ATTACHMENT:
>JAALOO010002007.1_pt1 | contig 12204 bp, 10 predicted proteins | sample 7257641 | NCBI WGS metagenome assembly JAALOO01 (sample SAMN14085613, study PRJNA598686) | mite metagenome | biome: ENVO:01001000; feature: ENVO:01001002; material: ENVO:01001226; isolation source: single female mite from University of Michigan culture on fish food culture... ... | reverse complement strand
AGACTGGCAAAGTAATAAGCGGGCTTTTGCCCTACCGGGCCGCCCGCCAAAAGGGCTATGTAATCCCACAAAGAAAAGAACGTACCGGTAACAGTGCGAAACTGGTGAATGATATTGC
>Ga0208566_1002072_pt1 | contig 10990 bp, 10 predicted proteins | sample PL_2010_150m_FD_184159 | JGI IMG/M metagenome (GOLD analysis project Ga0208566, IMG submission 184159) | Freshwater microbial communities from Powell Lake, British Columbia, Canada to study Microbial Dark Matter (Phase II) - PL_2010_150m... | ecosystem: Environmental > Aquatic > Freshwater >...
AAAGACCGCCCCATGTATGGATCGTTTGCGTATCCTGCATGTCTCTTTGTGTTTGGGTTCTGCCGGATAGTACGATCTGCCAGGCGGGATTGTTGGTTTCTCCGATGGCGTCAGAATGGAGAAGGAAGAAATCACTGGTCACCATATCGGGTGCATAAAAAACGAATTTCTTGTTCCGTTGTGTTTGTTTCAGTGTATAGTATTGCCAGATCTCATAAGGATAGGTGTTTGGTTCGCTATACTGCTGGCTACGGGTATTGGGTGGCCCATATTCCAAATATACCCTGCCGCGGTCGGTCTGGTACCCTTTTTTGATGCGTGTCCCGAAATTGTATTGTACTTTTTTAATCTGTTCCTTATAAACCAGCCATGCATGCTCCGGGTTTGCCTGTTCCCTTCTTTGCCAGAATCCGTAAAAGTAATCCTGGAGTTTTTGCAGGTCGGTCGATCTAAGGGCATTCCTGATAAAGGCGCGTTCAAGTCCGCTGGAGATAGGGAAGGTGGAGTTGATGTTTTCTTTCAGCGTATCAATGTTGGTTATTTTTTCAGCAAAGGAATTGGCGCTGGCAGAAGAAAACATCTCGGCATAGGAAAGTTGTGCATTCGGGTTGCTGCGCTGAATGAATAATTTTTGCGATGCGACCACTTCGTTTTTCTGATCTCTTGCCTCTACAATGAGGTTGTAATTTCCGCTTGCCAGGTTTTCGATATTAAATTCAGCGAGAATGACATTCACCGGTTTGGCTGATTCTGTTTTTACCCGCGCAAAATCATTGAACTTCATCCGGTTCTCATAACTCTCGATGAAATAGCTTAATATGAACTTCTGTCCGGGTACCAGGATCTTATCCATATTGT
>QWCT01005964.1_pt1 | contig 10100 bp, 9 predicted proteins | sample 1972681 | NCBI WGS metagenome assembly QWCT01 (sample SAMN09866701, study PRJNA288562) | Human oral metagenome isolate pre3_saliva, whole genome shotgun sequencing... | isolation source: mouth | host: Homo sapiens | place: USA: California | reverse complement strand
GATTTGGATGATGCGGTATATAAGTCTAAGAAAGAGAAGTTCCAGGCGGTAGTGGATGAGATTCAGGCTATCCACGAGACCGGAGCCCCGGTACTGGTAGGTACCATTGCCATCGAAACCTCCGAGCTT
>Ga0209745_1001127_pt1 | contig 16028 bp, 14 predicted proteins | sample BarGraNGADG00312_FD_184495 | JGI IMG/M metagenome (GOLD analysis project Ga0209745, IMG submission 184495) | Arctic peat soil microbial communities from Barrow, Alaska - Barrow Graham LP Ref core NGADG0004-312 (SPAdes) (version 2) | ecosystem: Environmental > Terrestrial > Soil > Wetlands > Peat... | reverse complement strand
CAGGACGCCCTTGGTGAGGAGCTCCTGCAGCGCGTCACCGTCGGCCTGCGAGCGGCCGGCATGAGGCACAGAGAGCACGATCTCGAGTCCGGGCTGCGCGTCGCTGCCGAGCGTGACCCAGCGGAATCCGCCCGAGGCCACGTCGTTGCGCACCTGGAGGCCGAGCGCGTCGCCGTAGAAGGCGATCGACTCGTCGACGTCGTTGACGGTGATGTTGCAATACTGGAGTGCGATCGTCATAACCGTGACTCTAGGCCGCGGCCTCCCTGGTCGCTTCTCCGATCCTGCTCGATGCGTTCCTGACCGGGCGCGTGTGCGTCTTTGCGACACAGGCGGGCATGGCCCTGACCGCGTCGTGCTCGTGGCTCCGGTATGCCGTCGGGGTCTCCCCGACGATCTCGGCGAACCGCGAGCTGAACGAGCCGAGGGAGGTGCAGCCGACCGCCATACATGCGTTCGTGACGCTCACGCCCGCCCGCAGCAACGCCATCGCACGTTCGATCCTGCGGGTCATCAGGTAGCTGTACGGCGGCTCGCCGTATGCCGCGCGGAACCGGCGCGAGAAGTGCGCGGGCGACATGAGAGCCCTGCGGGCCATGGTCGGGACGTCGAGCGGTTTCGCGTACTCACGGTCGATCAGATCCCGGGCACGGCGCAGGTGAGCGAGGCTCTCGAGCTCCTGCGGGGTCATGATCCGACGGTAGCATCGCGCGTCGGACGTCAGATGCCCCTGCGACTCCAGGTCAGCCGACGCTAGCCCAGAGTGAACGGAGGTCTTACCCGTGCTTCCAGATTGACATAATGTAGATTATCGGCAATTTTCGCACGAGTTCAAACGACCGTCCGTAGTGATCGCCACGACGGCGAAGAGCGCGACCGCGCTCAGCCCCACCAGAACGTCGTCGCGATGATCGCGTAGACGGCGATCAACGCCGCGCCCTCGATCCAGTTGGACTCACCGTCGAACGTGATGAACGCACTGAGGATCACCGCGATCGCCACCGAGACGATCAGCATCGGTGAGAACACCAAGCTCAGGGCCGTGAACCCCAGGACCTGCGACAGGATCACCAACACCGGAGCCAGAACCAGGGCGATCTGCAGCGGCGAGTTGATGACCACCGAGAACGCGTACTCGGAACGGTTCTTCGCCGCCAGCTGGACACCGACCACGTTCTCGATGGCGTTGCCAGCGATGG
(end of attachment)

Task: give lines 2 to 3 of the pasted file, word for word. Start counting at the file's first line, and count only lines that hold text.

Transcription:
AGACTGGCAAAGTAATAAGCGGGCTTTTGCCCTACCGGGCCGCCCGCCAAAAGGGCTATGTAATCCCACAAAGAAAAGAACGTACCGGTAACAGTGCGAAACTGGTGAATGATATTGC
>Ga0208566_1002072_pt1 | contig 10990 bp, 10 predicted proteins | sample PL_2010_150m_FD_184159 | JGI IMG/M metagenome (GOLD analysis project Ga0208566, IMG submission 184159) | Freshwater microbial communities from Powell Lake, British Columbia, Canada to study Microbial Dark Matter (Phase II) - PL_2010_150m... | ecosystem: Environmental > Aquatic > Freshwater >...